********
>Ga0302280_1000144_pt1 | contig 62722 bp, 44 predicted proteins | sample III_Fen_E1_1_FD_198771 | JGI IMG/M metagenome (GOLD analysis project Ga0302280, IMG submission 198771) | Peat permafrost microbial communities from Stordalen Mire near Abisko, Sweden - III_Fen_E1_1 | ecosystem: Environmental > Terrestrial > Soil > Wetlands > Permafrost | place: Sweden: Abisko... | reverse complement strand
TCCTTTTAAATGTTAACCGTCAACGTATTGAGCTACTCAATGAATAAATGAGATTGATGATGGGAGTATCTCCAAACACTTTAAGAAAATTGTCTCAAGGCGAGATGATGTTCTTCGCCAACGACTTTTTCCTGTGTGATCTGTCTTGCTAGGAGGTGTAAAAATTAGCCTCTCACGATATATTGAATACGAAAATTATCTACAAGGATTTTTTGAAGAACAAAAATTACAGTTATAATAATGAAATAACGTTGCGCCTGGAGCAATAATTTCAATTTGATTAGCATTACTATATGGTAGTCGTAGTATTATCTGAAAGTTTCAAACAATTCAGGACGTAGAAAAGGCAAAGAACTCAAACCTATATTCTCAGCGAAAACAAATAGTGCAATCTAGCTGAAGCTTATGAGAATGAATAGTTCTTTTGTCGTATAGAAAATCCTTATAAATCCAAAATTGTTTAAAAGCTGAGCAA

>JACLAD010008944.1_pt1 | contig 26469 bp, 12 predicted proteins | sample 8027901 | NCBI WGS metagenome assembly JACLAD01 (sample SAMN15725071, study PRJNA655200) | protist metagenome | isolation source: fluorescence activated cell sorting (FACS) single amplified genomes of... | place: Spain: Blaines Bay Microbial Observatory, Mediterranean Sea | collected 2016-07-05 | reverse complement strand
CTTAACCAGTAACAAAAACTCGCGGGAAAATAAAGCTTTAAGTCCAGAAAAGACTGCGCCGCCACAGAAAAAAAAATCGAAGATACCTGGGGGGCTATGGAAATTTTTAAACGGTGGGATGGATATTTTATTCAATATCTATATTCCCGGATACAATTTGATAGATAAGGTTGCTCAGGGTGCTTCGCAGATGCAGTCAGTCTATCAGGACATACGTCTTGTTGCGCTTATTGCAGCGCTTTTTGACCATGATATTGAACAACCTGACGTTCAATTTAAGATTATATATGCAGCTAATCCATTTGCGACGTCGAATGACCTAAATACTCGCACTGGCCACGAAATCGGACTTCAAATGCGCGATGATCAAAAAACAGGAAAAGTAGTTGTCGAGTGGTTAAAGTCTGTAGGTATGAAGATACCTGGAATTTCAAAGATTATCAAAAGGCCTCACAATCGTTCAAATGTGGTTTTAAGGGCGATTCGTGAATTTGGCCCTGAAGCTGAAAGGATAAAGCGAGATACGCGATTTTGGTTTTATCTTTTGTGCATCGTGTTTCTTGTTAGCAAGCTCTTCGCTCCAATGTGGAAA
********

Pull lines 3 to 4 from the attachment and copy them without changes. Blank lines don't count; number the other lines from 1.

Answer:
>JACLAD010008944.1_pt1 | contig 26469 bp, 12 predicted proteins | sample 8027901 | NCBI WGS metagenome assembly JACLAD01 (sample SAMN15725071, study PRJNA655200) | protist metagenome | isolation source: fluorescence activated cell sorting (FACS) single amplified genomes of... | place: Spain: Blaines Bay Microbial Observatory, Mediterranean Sea | collected 2016-07-05 | reverse complement strand
CTTAACCAGTAACAAAAACTCGCGGGAAAATAAAGCTTTAAGTCCAGAAAAGACTGCGCCGCCACAGAAAAAAAAATCGAAGATACCTGGGGGGCTATGGAAATTTTTAAACGGTGGGATGGATATTTTATTCAATATCTATATTCCCGGATACAATTTGATAGATAAGGTTGCTCAGGGTGCTTCGCAGATGCAGTCAGTCTATCAGGACATACGTCTTGTTGCGCTTATTGCAGCGCTTTTTGACCATGATATTGAACAACCTGACGTTCAATTTAAGATTATATATGCAGCTAATCCATTTGCGACGTCGAATGACCTAAATACTCGCACTGGCCACGAAATCGGACTTCAAATGCGCGATGATCAAAAAACAGGAAAAGTAGTTGTCGAGTGGTTAAAGTCTGTAGGTATGAAGATACCTGGAATTTCAAAGATTATCAAAAGGCCTCACAATCGTTCAAATGTGGTTTTAAGGGCGATTCGTGAATTTGGCCCTGAAGCTGAAAGGATAAAGCGAGATACGCGATTTTGGTTTTATCTTTTGTGCATCGTGTTTCTTGTTAGCAAGCTCTTCGCTCCAATGTGGAAA